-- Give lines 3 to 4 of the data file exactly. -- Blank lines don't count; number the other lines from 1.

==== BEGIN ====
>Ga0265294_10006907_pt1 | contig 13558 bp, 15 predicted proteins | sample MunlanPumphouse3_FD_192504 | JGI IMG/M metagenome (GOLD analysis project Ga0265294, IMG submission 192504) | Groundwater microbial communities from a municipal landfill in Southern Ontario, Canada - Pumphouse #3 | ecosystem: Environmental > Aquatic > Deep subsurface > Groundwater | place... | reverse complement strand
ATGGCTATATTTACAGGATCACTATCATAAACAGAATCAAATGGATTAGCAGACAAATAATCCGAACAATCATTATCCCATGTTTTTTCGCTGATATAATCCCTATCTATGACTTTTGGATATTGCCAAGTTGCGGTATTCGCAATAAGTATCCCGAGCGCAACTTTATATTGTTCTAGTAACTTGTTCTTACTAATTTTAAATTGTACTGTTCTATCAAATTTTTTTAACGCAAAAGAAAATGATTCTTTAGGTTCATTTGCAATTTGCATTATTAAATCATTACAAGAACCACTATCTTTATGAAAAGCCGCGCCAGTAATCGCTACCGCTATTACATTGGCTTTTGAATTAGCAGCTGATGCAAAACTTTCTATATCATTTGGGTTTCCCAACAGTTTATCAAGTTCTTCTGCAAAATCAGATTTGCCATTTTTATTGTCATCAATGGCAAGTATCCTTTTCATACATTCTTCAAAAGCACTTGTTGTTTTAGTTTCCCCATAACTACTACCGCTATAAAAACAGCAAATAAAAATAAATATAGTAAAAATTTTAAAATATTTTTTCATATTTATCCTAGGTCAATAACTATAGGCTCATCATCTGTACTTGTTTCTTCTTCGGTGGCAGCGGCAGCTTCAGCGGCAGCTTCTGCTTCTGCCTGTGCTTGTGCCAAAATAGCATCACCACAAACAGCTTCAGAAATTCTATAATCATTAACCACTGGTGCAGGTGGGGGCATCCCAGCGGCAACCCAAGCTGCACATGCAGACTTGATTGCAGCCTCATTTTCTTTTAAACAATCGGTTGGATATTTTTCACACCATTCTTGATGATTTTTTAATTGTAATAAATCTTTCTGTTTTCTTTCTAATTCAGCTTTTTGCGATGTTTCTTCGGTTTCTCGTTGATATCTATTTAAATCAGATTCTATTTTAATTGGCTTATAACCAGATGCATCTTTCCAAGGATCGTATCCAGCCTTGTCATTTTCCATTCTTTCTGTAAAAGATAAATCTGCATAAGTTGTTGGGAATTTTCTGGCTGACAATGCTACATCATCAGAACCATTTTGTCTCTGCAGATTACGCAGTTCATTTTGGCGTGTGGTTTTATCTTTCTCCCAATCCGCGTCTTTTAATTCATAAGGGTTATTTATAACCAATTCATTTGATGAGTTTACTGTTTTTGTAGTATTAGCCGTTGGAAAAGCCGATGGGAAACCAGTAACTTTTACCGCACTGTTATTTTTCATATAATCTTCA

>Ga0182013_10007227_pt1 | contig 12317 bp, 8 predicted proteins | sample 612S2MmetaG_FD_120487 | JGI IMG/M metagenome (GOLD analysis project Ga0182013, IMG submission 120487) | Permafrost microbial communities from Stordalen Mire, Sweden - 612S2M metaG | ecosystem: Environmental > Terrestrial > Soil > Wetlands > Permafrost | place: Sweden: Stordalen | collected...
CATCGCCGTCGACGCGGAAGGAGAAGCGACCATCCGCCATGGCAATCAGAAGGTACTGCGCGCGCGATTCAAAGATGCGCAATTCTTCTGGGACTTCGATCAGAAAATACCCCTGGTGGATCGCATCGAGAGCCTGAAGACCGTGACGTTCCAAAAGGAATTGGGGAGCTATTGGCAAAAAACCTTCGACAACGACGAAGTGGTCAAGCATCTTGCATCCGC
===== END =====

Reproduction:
>Ga0182013_10007227_pt1 | contig 12317 bp, 8 predicted proteins | sample 612S2MmetaG_FD_120487 | JGI IMG/M metagenome (GOLD analysis project Ga0182013, IMG submission 120487) | Permafrost microbial communities from Stordalen Mire, Sweden - 612S2M metaG | ecosystem: Environmental > Terrestrial > Soil > Wetlands > Permafrost | place: Sweden: Stordalen | collected...
CATCGCCGTCGACGCGGAAGGAGAAGCGACCATCCGCCATGGCAATCAGAAGGTACTGCGCGCGCGATTCAAAGATGCGCAATTCTTCTGGGACTTCGATCAGAAAATACCCCTGGTGGATCGCATCGAGAGCCTGAAGACCGTGACGTTCCAAAAGGAATTGGGGAGCTATTGGCAAAAAACCTTCGACAACGACGAAGTGGTCAAGCATCTTGCATCCGC